In what way does an individual’s change when s/he is part of a group?

Topics: Stanford prison experiment, Milgram experiment, Sociology Pages: 6 (2834 words) Published: December 16, 2013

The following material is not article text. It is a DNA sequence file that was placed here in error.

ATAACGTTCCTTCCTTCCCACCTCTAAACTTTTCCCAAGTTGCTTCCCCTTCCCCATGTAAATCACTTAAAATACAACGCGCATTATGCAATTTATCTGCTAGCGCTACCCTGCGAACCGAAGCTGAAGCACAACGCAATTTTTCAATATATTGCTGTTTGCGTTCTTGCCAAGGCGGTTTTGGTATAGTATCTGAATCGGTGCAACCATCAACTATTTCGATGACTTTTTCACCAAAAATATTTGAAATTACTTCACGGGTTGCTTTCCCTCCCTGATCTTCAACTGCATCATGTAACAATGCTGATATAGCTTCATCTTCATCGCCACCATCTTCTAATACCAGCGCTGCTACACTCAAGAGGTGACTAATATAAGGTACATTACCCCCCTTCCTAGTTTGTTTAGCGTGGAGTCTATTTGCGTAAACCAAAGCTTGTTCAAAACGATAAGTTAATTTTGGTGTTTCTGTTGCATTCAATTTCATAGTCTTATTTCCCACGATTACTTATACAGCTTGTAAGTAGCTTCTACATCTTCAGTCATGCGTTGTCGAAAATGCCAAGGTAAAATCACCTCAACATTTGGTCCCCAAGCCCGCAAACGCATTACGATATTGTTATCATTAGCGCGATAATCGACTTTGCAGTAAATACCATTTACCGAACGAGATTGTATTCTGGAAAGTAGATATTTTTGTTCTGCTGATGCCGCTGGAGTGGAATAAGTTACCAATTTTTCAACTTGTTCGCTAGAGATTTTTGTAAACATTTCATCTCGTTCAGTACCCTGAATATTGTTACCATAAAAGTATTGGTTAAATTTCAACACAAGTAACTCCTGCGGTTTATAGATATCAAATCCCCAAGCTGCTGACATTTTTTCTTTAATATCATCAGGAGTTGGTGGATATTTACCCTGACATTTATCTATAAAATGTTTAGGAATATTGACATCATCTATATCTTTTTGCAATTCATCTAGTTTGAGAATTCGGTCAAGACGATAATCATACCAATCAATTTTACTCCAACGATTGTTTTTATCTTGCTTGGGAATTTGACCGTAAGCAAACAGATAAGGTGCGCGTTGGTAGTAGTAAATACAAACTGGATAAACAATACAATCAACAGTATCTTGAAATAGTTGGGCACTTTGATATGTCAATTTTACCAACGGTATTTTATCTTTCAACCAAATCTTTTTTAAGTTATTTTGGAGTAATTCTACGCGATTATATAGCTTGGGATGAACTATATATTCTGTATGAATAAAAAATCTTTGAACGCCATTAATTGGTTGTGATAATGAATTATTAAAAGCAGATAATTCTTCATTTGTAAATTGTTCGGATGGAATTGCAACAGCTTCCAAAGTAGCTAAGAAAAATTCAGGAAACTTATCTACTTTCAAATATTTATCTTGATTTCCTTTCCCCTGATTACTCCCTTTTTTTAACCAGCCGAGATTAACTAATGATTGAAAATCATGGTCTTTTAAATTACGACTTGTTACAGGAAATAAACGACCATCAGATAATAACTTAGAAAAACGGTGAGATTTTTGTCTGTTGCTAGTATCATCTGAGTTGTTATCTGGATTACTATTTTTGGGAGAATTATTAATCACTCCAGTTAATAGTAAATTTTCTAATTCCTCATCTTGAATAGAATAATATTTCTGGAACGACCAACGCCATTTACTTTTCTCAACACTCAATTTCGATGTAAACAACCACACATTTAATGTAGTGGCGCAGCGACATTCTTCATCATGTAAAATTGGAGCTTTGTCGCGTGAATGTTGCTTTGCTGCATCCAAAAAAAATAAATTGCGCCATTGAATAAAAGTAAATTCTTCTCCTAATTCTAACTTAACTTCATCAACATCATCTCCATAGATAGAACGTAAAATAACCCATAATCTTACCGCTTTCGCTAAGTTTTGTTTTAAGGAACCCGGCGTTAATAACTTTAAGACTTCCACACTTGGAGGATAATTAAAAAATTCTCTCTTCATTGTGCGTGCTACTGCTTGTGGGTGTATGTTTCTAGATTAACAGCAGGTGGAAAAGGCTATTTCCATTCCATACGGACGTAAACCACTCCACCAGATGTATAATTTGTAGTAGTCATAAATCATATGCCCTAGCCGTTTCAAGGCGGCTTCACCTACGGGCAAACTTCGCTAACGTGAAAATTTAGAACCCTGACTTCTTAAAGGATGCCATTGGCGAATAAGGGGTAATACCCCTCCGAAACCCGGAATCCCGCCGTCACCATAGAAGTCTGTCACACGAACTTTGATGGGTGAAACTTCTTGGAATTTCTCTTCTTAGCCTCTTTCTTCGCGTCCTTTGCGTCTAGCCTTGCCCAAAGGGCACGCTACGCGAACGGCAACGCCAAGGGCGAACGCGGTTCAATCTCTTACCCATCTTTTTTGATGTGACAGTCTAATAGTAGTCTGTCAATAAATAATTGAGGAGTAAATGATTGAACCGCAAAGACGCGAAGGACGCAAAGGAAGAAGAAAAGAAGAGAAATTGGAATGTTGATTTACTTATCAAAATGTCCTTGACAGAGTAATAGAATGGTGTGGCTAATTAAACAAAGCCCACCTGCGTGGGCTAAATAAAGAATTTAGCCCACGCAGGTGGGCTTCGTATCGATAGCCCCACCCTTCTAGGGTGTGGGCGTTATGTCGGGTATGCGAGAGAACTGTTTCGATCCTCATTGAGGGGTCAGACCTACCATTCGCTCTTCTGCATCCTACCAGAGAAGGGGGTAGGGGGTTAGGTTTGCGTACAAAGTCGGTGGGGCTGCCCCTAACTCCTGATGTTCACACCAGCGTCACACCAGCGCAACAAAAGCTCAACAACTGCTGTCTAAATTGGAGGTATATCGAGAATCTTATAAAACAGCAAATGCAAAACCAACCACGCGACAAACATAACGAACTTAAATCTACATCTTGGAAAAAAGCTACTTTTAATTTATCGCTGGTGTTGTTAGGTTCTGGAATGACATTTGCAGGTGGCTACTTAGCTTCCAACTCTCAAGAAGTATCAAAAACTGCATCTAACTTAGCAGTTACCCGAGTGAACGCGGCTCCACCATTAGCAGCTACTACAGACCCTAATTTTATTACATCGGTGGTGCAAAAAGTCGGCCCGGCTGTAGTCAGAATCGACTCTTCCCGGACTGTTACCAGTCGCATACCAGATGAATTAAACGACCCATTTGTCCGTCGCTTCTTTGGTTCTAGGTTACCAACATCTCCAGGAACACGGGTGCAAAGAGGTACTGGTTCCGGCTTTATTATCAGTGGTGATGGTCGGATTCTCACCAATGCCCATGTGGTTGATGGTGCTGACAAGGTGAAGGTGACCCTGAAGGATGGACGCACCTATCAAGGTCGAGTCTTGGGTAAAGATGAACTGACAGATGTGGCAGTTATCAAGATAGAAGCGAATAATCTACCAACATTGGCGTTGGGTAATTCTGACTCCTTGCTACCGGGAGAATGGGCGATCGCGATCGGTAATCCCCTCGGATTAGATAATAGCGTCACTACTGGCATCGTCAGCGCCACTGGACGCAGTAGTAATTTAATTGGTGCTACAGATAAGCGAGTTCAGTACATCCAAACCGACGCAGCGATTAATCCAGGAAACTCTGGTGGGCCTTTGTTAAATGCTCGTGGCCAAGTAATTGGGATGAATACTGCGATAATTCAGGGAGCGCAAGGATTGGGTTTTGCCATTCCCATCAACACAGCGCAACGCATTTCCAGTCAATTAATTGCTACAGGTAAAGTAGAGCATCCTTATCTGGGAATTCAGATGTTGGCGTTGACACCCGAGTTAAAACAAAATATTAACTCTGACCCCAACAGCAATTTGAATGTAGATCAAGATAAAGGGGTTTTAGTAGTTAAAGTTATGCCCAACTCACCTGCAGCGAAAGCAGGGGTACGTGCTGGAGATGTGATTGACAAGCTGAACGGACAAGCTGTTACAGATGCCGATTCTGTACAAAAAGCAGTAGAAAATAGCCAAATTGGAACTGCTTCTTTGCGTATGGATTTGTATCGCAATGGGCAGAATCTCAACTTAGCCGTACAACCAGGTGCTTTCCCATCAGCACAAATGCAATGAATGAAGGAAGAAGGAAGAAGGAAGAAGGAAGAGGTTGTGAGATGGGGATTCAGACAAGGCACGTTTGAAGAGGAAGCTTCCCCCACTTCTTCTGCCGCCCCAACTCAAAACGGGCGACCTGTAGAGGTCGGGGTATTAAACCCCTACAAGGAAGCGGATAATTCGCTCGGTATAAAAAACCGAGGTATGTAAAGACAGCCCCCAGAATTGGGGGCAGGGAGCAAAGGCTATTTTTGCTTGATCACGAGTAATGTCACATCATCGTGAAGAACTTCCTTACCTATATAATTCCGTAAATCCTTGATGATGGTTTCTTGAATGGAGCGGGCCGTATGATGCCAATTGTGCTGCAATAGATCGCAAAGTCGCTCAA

In what way does an individual’s change when s/he is part of a group? Humans by nature are social creatures, therefore must have social behaviours, this suggests that individuals instinctively desire to be part of a group (Davis and Witte 1996). This contributed to the large amount of research and interest in the area of group behaviour. However there are difficulties in defining what exactly a group is. Definitions vary because of different ideas of what the purpose and nature of a group may have (Johnson and Johnson 2000). Cartwright and Zander (1968) (cited in Akert et al) define groups as just 2 or more people who interact with one another, and through interaction, influence each other’s behaviour. Whereas Rupert Brown (1988)(cited Smith) suggests that a group is only formed when individuals define themselves as a member and another member is required to acknowledge their existence. These are just a few of the definitions available. Because there are so many definitions, this complicated the study of groups, which results in a wide spread of research from all different perspectives. This essay will explore how behaviour is affected when an individual is part of a group, and discuss possible explanations of any changes in behaviour. It is important to investigate behaviour of groups; however it is essential to have some understanding of the possible explanations of why groups are formed in the first place. Those from a social psychological perspective suggest that we form groups in order to assure self-esteem, have a sense of belonging and reduce fear (Hogg et al 2008) (cited Betts 2011). Whereas Baumeister and Leary 1995 (cited in Pearson) suggested that humans need to become part of a group derives from an evolutionary background. It’s suggested that groups were a key to survival, as, in a groups there would be better bonds that assisted during hunting, growing crops, look after children and finding a mate. All of which ensures a species survival, therefore forming groups is engraved into humans for survival purposes. Though according to the approach and avoidance motivation system, groups are formed in order to facilitate positive outcomes and reduce the occurrence of negative ones. This is the basis of the assumption that there is safety in numbers (Hinsz and Park 2006). Thought humans can survive individually in the present day, groups still form because there is a perceived benefit to being part of a group that compels individuals which band together in order to create a sense of safety and security, as suggested by the theories above. Conformity: In order to integrate with a group, individuals will moderate behaviour so that it mirrors those within a group and fit into the group’s normal behaviour, this is so that an individual will be accepted into the group (Alquist et al 2012). This is known as conformity, which is the yielding to comply due to group pressures and social influence, even when explicate orders are not present (Colman 2006). This is a psychological phenomenon that has been studied extensively due to how common and easily individuals will ignore or supress their own beliefs, traits and opinions in order to be part of a group. A well know study that investigated conformity is Asch’s line study (1956), and is highly recognised in social psychology as a catalyst for the under and investigating into individuals behaviour (and the group as a whole) within a group (Bond and Smith 1996). Asch’s original study was designed to observe the lack of one’s independence when confronted with group pressure. The original results found that 75% of all participants conformed to the group’s answer, which was incorrect, at least once during the experiment. 33% of the participant’s conformed to the incorrect answered for the majority of the trials. Groups were made up of between 7 and 9 confederates, who knew the purpose of the study, and 1 participant. Though Asch’s results were conclusive that individuals...

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